A bullet hole is seen in the windshield of an RCMP vehicle approximately 4 km from Vancouver International Airport after a one person was killed during a shooting outside the international departures terminal at the airport, in Richmond, B.C., Sunday, May 9, 2021. THE CANADIAN PRESS/Darryl Dyck
Homicide team IDs man in fatal YVR shooting as police grapple with spate of gang violence

Man, 20, charged in separate fatal shooting Burnaby over the weekend

Dr. Bonnie Henry talks about phase two in B.C.’s COVID-19 immunization plan. THE CANADIAN PRESS/Chad Hipolito
All of B.C. will eventually ease out of COVID-19 restrictions at same time: Henry

People who have received two doses of a vaccine can’t yet return to post-pandemic activities with each other, she says

Winnipeg Jets’ Andrew Copp (9) and Edmonton Oilers goaltender Mike Smith (41) watch an incoming shot during second period NHL action in Winnipeg, Monday, April 26, 2021. THE CANADIAN PRESS/Fred Greenslade
‘Very jealous’: Canadian teams can’t take advantage of NHL’s relaxed COVID-19 rules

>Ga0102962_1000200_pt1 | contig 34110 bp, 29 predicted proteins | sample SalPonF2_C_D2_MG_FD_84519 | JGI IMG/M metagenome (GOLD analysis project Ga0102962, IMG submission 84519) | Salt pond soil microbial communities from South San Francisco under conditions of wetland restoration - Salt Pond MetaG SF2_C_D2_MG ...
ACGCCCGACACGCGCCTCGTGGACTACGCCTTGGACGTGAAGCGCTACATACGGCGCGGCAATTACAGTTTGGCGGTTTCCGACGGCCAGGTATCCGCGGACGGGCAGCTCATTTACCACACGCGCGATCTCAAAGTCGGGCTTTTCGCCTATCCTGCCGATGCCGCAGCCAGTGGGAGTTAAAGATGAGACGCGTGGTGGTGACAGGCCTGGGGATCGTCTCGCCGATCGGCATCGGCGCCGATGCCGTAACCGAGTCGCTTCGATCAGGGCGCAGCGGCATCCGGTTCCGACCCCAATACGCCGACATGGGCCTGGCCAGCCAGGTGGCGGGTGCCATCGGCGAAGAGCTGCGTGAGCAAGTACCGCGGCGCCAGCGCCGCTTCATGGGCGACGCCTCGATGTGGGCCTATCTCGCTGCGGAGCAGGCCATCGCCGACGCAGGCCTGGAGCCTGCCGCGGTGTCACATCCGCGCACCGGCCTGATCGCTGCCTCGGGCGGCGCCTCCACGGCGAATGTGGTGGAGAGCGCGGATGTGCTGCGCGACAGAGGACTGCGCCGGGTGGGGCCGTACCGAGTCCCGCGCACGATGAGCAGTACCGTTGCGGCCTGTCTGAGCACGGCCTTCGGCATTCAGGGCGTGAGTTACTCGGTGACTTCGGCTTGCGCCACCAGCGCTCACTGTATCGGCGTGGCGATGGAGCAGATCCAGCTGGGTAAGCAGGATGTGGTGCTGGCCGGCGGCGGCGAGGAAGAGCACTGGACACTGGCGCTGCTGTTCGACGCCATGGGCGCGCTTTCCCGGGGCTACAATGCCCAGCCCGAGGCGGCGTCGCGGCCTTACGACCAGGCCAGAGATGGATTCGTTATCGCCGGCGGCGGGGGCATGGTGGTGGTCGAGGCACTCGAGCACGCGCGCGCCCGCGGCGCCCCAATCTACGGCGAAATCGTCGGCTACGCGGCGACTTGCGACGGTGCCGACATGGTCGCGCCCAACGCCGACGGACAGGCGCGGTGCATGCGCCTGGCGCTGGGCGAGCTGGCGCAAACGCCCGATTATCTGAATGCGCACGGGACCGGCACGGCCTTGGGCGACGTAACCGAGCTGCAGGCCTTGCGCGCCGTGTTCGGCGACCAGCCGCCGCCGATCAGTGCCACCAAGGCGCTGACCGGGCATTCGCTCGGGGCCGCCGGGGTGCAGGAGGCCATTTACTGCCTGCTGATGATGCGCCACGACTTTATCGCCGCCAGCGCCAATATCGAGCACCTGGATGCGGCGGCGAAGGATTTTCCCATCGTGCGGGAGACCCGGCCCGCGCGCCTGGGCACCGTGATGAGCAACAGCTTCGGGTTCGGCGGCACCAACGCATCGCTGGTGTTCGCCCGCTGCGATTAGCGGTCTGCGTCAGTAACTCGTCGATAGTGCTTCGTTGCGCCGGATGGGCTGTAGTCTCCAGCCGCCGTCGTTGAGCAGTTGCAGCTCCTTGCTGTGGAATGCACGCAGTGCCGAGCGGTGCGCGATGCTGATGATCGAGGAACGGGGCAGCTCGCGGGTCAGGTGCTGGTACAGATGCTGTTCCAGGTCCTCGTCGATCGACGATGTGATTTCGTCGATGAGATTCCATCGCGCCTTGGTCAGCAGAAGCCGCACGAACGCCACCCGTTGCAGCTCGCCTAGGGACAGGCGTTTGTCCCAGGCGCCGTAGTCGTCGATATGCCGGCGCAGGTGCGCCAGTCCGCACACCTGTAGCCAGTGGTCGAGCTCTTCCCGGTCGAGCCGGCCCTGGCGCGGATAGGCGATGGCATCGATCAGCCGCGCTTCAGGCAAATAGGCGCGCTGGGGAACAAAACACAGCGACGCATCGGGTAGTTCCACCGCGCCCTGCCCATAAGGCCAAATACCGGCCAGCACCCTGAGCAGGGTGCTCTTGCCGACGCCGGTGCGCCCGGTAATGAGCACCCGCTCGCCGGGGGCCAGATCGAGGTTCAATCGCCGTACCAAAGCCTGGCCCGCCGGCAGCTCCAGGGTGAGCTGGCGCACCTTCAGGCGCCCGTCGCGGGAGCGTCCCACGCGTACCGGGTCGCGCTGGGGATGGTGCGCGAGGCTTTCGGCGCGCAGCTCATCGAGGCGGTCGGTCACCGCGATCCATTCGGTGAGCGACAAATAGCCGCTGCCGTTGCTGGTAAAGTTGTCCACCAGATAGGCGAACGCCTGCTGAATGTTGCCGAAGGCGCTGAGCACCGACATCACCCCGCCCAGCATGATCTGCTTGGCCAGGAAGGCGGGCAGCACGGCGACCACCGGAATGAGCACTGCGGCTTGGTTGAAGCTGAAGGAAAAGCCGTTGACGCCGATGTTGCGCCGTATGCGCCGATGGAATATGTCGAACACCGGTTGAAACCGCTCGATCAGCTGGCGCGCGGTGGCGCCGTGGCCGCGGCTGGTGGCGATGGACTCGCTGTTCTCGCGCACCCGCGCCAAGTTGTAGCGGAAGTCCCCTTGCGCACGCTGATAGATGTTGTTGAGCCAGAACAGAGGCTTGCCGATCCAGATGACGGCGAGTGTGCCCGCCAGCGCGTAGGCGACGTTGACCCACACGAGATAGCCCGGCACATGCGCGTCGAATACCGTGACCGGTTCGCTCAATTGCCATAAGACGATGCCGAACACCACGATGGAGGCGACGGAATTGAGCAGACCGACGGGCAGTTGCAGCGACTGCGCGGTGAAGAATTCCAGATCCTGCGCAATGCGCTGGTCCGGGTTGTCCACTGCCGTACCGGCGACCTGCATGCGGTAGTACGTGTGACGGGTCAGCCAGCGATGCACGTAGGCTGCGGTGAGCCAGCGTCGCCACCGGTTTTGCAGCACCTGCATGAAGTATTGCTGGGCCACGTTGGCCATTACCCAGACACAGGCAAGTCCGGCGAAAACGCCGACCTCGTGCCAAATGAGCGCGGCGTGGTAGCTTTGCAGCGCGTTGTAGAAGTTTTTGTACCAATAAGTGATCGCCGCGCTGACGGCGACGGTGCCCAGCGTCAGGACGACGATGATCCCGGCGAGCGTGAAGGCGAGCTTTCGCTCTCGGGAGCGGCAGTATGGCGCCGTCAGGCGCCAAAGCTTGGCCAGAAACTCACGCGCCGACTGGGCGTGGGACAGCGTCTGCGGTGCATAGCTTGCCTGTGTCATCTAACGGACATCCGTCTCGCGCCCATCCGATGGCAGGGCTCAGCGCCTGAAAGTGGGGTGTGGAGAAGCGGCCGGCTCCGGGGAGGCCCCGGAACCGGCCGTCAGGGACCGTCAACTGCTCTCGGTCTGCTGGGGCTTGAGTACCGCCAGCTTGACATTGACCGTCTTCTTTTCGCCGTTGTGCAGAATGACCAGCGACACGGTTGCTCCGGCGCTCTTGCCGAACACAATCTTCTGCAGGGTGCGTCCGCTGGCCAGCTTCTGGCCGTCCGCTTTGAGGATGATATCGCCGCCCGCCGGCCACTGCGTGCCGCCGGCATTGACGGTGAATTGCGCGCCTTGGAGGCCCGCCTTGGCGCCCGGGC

League eased some tight COVID-19 health and safety protocols over the weekend for fully vaccinated clubs

A map of Huu-ay-aht-owned forestry cutblock. (SUBMITTED PHOTO)
B.C. First Nations restrict access to territory in wake of forestry standoffs

Huu-ay-aht set up checkpoints after heated and dangerous incidents on southwest Vancouver Island

RCMP are searching for Philip Toner, who is a ‘person of interest’ in the investigation of a suspicious death in Kootenay National Park last week. Photo courtesy BC RCMP.
RCMP identify ‘person of interest’ in Kootenay National Park suspicious death

Police are looking for Philip Toner, who was known to a woman found dead near Radium last week

Vancouver Canucks goaltender Thatcher Demko (35) makes a save on Winnipeg Jets’ Nate Thompson (11) during second period NHL action in Winnipeg, Monday, May 10, 2021. THE CANADIAN PRESS/Fred Greenslade
Vancouver Canucks see NHL playoff hopes dashed despite 3-1 win over Winnipeg

Montreal Canadiens earn final North Division post-season spot

The B.C. legislature went from 85 seats to 87 before the 2017 election, causing a reorganization with curved rows and new desks squeezed in at the back. The next electoral boundary review could see another six seats added. (Black Press files)
B.C. election law could add 6 seats, remove rural protection

North, Kootenays could lose seats as cities gain more

The Independent Investigations Office of B.C. is investigating the shooting of an Indigenous woman in the Ucluelet First Nation community of Hitacu. (Black Press Media file photo)
B.C. First Nation wants ‘massive change’ after its 3rd police shooting in less than a year

Nuu-chah-nulth woman recovering from gunshot wounds in weekend incident near Ucluelet

Most Read